Buddhist Karma: more than just cause and effect…

img_2116Karma is one of the major tenets of Buddhism, and one of the most misunderstood. The issue of past lives I’ll save for later; first let’s deal with this life. The basic idea is that if you do good things, then good things will happen to you. And if you have to take at least one religious tenet on pure faith to qualify as religious, then I’ll take that one, which I firmly believe, that by doing good, the world is thereby incrementally vaccinated against evil. Thus karma is frequently called the law of ’cause and effect’, BUT…

That’s not exactly correct. It’s better than that. It’s more than that. It’s purer than that. If I give you a five-spot and you hand me a hot dog, that’s not karma. That’s business, and bad health. Thank me for my custom, bloke. And if I pick up the neighborhood kids to take to school on Wednesday, because that’s my day to man the carpool, then ditto. That’s an agreement, therefore a transaction, maybe not business, since no money changed hands hand, but not karma, either…

Bottom line: for it to be karma, it has to be a good deed, just for the sake of its goodness, not for any potential reward, though by inference, that would be the case. I just won’t know where, or when. That’s why it’s an article of faith. Thus faith is critical, as well as intent—AND non-directionality, i.e. it has to come from somewhere unexpected. If I do something for you, and then you do something for me, well, there’s another word for that—marriage (since we’re being polite). Bottom line: it ain’t karma…

Then there’s the dark side of karma…

…in which it supposedly will jump generations just to come back and bite you in the butt for something you did two or three past lives ago. Current theory is that it jumps exactly one generation (probably to provide cover for the weakness of the theory). Now this is a sore subject for me, since I am a big fan of science, and any debate on the subject should have ended with discovery and widespread acceptance of modern microbiology—DNA…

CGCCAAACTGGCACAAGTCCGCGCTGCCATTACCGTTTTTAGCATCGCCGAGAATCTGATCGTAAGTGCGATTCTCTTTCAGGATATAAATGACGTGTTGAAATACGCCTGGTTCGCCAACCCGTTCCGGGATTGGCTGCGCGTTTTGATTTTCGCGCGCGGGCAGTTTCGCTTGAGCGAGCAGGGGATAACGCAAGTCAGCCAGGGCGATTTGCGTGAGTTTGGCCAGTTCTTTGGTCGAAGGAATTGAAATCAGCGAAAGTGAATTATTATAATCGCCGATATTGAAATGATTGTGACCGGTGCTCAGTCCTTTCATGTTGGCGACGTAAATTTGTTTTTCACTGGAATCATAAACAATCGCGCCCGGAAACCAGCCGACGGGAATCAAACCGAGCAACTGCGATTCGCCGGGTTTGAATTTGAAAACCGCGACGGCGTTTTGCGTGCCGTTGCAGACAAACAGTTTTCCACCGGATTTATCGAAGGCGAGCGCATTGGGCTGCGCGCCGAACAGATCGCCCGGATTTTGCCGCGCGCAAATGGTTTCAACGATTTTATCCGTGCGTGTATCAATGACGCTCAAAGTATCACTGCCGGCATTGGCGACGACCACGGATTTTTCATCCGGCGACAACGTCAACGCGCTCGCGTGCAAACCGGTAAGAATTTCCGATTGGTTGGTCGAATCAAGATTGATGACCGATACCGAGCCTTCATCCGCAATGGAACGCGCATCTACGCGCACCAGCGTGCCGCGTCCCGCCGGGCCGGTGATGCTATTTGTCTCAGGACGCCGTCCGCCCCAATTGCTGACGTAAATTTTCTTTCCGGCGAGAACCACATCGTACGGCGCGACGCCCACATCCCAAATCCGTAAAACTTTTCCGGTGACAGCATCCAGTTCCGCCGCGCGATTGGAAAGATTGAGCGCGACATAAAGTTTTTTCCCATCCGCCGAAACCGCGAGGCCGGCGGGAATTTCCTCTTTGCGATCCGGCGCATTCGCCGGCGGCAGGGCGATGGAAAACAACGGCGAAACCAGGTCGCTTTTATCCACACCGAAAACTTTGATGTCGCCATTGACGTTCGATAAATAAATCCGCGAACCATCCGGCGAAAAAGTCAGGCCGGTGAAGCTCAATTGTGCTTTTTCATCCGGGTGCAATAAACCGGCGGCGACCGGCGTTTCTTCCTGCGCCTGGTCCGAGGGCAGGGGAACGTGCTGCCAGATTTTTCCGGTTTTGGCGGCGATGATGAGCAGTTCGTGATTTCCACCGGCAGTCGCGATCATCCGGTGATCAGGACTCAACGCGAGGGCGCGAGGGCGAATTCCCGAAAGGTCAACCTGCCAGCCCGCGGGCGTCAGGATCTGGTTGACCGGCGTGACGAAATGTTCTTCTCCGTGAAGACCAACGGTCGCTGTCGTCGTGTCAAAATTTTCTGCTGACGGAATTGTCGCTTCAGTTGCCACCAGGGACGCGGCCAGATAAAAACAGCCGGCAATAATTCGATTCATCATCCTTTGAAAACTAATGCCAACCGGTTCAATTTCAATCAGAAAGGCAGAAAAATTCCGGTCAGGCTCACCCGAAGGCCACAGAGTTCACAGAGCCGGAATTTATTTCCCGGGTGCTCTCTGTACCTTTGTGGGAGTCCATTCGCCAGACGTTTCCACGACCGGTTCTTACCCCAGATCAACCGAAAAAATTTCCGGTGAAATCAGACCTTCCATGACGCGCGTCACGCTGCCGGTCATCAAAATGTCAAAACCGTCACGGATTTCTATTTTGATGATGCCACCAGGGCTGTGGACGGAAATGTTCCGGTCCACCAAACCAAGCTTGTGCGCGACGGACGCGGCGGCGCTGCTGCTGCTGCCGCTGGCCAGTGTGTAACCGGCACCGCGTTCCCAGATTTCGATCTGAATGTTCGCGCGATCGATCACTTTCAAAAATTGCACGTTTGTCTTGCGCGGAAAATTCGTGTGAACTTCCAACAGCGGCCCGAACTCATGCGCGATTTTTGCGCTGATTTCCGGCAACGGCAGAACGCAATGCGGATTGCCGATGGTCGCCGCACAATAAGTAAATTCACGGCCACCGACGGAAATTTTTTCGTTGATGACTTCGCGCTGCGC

But it hasn’t. Just like there are those who deny modern climate science, there are those who prefer the romance of reincarnation, or rebirth, for whatever reason. This is a specialty of the Tibetan school of Buddhism, with decreasing importance as you follow the Buddhist tradition east, so that in Zen it’s hardly an issue and largely forgotten, Zen mostly a Buddhism of meditation. That’s what the word means…

The Theravada tradition lies somewhere between, the Tibetan-related Burmese most attached to the old superstitions. This is intertwined with theories of time in Buddhism, and goes back to the Abhidharma era, analogous to the era of Christian apocrypha, in which the north Indian ‘Sarvastivadins’ held as sacred all of past, present and future, with the Theravadins holding to a present-only view, at least for mental processes…

And there are all degrees of adherence to the idea of rebirth, which is directly related to those theories of time, which is ironic, considering that Buddhism is defined by its doctrine of no-self and no-soul. My own view is that the Buddha, however enlightened, maybe never even considered the subject, and if he did, simply could not reconcile himself to ditching the reincarnation, despite the contradictions, since it was so ingrained in Indian thought. That would be like an American dissing democracy—step lightly…

And whether or not it’s time for that or not (I vote ‘yes’), karma survives either way, good karma or bad karma, either Karma Lite, similar to the ‘golden rule’, or Karma Obscura: divine retribution. Sound familiar? It should. Christian Heaven and Hell evolved the same way, toward divine retribution. Without the threat of punishment, what’s to keep you in line?

My own pet theory is that Heaven and Hell were primordial intimations of Light and Gravity. So would Christianity lose anything if it lost the wrathful father, Paradise above, and fire in the hole below? Would Islam lose anything if it lost the seventy-two houris? Who knows what we might achieve if only we could tame our worst instincts first. What might religion truly become if not forced into its role as Divine Creator and Executioner? Maybe it’s time to find out…

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